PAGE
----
Scoreboard: Shopping fatigue

Taper fears and talk of weak US holiday retail sales pushed Wall Street lower despite strong manufacturing and jobs data.

Despite another pick-up in American manufacturing activity, stocks remain subdued, travelling around zero as I write. I’m surprised by that, for sure, as the ISM index at 57.3 in November (up from 56.4) shows that the US economy grew for the 54th consecutive month. The index itself is at a 2.5-year high or thereabouts and well above the average of 51. Great news, right? Especially as it was accompanied by a stronger-than-expected lift in construction activity (0.8 per cent in October compared to a forecast of 0.4 per cent).

Also great news was the 3.3-point lift in the employment index (on the ISM) to 56.5, which adds to the overwhelming evidence pointing to further strong employment gains. And yet for stocks – nothing. Perhaps the equity market is getting hit by taper fears, or maybe it was all the press talking about the weak Thanksgiving sales. It is interesting though because the National Federation of Retailers still expects 4 per cent growth in sales for the holiday period in total, which isn’t bad growth. So I don’t know what the fuss is.

So with about an hour to go, the S&P500 is flat (1805), the Dow is off 42 points (16045), and the Nasdaq is 0.3 per cent lower (4049). The biggest impact from that strong ISM and construction data was actually to be found in gold and on the 10-year treasury note. Gold fell about $29 to $1222, while the 10-year treasury yield was up 7 bps at the high to 2.81 per cent before settling at 2.79 per cent or 5 bps higher. Strong growth and taper fears. Then in the crude space, there was a pretty big jump of about 1.2 per cent on West Texas Intermediate ($93.8) and 1.4 per cent on Brent ($111.5). Stronger growth means higher crude consumption, or something like it.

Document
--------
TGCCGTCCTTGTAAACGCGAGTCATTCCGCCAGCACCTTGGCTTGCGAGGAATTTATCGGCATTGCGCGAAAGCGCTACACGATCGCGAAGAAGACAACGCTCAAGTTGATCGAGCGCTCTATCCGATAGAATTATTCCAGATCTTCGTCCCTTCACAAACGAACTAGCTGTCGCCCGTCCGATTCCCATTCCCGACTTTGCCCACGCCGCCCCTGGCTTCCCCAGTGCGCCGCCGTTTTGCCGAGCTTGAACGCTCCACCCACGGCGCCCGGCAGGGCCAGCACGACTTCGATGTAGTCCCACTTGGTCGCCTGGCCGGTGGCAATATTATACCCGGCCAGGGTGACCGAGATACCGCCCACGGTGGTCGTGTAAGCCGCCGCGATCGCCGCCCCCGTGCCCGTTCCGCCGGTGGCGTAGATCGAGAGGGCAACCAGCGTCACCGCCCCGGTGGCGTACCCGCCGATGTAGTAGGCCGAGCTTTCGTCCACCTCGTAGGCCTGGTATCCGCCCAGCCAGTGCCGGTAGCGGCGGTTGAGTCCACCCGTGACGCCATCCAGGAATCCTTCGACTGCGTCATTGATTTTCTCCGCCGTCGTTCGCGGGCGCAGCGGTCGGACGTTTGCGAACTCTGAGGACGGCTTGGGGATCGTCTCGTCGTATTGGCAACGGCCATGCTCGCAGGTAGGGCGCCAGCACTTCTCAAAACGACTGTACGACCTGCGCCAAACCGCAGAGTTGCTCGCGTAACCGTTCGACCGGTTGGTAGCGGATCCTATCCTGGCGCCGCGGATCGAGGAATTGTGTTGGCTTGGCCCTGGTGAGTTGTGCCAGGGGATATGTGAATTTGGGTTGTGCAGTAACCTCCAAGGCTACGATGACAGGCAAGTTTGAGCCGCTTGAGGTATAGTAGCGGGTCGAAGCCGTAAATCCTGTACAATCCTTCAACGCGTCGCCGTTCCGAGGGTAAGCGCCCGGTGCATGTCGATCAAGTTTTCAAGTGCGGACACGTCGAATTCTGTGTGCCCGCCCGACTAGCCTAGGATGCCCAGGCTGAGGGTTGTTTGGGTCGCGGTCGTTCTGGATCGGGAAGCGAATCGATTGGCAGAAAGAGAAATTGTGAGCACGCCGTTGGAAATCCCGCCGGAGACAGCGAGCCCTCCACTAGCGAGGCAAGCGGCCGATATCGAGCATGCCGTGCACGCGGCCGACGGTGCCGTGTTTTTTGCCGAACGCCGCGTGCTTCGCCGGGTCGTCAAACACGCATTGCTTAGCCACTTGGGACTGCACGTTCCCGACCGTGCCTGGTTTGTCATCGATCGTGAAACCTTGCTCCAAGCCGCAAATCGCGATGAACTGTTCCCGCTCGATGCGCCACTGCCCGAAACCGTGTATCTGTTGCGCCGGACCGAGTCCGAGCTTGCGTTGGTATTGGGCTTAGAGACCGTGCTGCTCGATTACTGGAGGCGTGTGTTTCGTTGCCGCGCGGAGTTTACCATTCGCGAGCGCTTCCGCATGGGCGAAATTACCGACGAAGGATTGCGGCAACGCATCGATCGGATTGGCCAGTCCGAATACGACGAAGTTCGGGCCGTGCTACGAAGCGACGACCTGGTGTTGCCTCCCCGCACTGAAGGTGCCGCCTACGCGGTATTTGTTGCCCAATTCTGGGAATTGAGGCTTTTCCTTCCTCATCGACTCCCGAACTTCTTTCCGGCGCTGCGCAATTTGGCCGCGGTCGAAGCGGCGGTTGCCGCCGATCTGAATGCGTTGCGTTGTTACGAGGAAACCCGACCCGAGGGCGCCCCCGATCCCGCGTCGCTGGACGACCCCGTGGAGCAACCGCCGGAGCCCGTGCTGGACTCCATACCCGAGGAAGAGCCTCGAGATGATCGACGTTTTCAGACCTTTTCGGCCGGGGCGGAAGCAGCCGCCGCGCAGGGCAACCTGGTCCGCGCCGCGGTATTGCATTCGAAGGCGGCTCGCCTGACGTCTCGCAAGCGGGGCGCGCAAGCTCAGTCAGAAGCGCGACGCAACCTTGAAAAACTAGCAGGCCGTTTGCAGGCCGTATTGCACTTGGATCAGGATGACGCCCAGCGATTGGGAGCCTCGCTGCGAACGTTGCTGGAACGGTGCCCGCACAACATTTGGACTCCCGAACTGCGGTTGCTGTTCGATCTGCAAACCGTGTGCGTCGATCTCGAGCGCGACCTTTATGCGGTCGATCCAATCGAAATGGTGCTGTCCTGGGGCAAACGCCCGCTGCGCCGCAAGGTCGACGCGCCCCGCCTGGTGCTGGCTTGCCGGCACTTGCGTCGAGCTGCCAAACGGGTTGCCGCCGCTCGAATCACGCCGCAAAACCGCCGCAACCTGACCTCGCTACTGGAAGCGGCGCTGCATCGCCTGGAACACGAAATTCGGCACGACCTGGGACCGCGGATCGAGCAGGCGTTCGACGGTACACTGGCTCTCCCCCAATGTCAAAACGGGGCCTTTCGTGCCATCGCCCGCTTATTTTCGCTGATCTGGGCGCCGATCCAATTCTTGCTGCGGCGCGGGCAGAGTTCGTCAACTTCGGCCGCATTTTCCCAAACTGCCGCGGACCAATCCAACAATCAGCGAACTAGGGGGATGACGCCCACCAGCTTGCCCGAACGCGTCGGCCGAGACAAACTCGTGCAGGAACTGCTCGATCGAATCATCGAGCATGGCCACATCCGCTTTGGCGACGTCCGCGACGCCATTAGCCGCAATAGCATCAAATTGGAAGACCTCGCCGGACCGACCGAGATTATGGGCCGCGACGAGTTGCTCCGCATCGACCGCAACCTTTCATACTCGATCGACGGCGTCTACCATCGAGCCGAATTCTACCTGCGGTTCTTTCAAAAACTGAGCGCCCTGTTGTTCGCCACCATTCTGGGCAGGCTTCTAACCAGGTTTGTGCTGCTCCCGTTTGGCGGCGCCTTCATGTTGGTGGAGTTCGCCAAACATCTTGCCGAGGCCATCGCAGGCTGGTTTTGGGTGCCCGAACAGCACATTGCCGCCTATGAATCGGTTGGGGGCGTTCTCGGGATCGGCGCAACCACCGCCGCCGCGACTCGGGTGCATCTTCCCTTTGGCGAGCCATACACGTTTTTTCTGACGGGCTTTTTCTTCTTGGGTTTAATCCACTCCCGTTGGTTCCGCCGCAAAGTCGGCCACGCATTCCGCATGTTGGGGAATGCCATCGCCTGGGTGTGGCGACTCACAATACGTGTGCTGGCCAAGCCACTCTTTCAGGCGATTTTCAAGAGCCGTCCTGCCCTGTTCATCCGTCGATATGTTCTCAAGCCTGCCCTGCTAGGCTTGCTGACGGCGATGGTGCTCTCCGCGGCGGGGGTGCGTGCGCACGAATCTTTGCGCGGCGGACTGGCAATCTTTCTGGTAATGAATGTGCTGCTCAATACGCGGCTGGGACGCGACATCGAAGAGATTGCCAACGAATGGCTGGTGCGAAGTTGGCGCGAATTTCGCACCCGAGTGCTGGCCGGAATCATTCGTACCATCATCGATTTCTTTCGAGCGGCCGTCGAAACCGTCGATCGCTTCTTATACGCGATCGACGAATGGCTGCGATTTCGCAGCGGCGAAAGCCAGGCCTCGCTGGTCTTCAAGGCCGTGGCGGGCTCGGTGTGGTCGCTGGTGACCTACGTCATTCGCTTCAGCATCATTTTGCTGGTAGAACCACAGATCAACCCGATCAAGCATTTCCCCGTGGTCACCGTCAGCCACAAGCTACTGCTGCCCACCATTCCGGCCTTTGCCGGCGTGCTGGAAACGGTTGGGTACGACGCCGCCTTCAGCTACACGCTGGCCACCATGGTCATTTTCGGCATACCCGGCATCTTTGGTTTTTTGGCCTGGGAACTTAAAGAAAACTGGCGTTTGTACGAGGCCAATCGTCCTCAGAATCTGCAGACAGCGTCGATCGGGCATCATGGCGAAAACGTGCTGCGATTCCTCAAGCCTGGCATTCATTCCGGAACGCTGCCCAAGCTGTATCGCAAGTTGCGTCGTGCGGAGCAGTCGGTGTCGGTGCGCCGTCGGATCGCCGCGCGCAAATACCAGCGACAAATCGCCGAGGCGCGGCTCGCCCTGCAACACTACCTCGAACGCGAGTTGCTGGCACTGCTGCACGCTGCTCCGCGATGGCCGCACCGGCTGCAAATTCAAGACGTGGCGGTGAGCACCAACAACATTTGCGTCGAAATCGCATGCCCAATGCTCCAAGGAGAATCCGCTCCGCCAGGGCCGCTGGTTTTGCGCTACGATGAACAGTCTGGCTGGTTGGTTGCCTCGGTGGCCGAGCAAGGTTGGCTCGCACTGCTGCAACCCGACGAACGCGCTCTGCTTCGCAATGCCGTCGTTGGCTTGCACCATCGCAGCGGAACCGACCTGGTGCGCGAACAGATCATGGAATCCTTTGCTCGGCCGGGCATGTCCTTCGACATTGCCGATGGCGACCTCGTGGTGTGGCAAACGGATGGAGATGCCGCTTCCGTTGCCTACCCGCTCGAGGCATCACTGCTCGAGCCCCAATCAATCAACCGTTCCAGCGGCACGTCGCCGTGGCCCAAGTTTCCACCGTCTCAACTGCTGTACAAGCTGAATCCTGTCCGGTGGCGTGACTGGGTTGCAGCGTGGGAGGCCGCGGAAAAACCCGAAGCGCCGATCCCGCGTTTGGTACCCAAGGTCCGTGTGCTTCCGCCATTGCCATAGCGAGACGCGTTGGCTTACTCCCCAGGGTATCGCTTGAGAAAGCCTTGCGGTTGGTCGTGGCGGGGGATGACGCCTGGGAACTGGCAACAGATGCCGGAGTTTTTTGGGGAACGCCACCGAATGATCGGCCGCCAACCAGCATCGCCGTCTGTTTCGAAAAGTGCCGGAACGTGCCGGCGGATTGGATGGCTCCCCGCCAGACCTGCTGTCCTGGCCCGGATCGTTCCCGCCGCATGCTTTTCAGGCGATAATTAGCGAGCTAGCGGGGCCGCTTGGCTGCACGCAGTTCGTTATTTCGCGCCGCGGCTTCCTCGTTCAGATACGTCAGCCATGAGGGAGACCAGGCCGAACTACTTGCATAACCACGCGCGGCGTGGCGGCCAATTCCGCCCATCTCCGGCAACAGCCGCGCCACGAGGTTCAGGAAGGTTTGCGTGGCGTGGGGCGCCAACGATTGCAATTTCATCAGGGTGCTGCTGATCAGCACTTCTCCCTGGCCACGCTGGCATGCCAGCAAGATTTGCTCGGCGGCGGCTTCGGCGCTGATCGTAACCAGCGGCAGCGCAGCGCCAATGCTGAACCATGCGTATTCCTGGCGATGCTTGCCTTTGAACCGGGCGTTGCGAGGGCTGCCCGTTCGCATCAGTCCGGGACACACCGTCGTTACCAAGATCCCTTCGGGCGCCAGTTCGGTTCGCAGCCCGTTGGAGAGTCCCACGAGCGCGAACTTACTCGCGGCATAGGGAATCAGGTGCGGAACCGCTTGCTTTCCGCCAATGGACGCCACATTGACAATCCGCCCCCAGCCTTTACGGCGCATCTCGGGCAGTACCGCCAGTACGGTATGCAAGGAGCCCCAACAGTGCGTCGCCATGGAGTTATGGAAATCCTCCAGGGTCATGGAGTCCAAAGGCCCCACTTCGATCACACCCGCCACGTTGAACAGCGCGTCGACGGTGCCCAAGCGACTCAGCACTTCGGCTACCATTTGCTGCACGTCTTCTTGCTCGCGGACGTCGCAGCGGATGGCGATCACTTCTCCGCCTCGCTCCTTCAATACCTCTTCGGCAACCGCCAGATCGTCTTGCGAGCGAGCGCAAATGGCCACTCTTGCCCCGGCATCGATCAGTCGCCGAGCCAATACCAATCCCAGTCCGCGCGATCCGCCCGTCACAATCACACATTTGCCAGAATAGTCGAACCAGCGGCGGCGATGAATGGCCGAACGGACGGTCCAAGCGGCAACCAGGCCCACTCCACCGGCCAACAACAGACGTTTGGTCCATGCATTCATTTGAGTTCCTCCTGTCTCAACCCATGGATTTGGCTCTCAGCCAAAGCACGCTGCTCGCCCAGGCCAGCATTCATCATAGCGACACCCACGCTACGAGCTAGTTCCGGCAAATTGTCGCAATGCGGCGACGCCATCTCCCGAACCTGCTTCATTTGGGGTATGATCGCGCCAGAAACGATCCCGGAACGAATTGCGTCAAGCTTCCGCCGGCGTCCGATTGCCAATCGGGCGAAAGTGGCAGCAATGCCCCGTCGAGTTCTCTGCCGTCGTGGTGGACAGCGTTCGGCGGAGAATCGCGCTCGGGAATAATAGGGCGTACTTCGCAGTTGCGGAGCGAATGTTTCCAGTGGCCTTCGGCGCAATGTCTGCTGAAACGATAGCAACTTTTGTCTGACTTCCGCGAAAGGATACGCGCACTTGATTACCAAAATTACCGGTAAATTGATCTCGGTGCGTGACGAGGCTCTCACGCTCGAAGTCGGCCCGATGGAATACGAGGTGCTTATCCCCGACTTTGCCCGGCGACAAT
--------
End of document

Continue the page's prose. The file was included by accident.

That was the key news flow, although there were a few other interesting tidbits. In the UK, for instance, the British pound dropped about 65 pips – and that’s with a solid lift in the UK’s purchasing managers index. This rose to a three-year high of 58.4 in November from 56.5 which, given all the other data-flow, would have to put pressure on the Bank of England to raise rates – which in turn should have seen the pound higher or at least steady against the US dollar. Punters instead are focussing on the US numbers, I guess, and tapering fears, as the euro was also off 60 pips or so. The Australian dollar meanwhile was off about 45 pips to 0.9104.

To the day ahead, the SPI suggests our stocks will be off 0.4 per cent. Other than that we see some economic data out at 1130 AEDT – the current account, retail sales and government spending figures. Out of that, I’m looking most closely at the net export contribution and the government numbers as they are key inputs into tomorrow’s GDP figures.

The Reserve Bank’s decision is at 1430 AEDT and no change is expected. Out of the press release, the only thing I’m looking for is how much emphasis the board puts on the Australian dollar. The rest of the economic data-flow at the very least demands a tightening bias but the board’s misguided focus on the exchange rate has distorted policy. In terms of the global data-flow, there’s actually not a lot out tonight – minor stuff like the eurozone’s producer price index, UK house prices and the ISM index for New York.

That’s it, have a great day…

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